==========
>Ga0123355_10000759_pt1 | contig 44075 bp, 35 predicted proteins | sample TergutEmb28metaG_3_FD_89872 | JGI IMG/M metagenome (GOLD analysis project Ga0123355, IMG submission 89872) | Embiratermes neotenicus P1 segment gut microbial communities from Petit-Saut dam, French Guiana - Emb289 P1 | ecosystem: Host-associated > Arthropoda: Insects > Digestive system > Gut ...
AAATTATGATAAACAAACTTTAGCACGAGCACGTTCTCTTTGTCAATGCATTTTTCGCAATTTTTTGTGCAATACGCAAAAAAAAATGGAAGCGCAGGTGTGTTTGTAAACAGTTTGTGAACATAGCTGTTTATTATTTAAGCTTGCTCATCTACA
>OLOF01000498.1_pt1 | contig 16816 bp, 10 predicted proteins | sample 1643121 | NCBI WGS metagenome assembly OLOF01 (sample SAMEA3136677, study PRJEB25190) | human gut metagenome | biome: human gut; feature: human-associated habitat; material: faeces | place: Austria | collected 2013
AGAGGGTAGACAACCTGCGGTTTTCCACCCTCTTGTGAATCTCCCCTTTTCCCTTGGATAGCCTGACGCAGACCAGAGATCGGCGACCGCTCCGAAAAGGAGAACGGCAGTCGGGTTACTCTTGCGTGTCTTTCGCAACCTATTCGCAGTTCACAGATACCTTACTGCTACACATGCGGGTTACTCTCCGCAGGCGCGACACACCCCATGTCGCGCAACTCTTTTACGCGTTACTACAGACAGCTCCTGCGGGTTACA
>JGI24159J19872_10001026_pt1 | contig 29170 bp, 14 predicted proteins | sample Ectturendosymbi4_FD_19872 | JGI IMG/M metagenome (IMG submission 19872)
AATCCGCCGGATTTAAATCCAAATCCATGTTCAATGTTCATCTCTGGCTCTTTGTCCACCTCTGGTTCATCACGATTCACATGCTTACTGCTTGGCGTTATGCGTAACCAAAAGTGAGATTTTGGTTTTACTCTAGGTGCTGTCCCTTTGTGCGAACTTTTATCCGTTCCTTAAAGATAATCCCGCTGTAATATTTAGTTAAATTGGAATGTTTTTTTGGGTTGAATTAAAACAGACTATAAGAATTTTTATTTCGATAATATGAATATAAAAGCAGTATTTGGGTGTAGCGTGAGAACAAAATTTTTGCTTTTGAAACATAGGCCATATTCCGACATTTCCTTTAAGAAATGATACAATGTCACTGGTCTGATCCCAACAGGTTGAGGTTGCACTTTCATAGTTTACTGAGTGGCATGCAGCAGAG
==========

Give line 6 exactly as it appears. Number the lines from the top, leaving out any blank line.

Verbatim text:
AATCCGCCGGATTTAAATCCAAATCCATGTTCAATGTTCATCTCTGGCTCTTTGTCCACCTCTGGTTCATCACGATTCACATGCTTACTGCTTGGCGTTATGCGTAACCAAAAGTGAGATTTTGGTTTTACTCTAGGTGCTGTCCCTTTGTGCGAACTTTTATCCGTTCCTTAAAGATAATCCCGCTGTAATATTTAGTTAAATTGGAATGTTTTTTTGGGTTGAATTAAAACAGACTATAAGAATTTTTATTTCGATAATATGAATATAAAAGCAGTATTTGGGTGTAGCGTGAGAACAAAATTTTTGCTTTTGAAACATAGGCCATATTCCGACATTTCCTTTAAGAAATGATACAATGTCACTGGTCTGATCCCAACAGGTTGAGGTTGCACTTTCATAGTTTACTGAGTGGCATGCAGCAGAG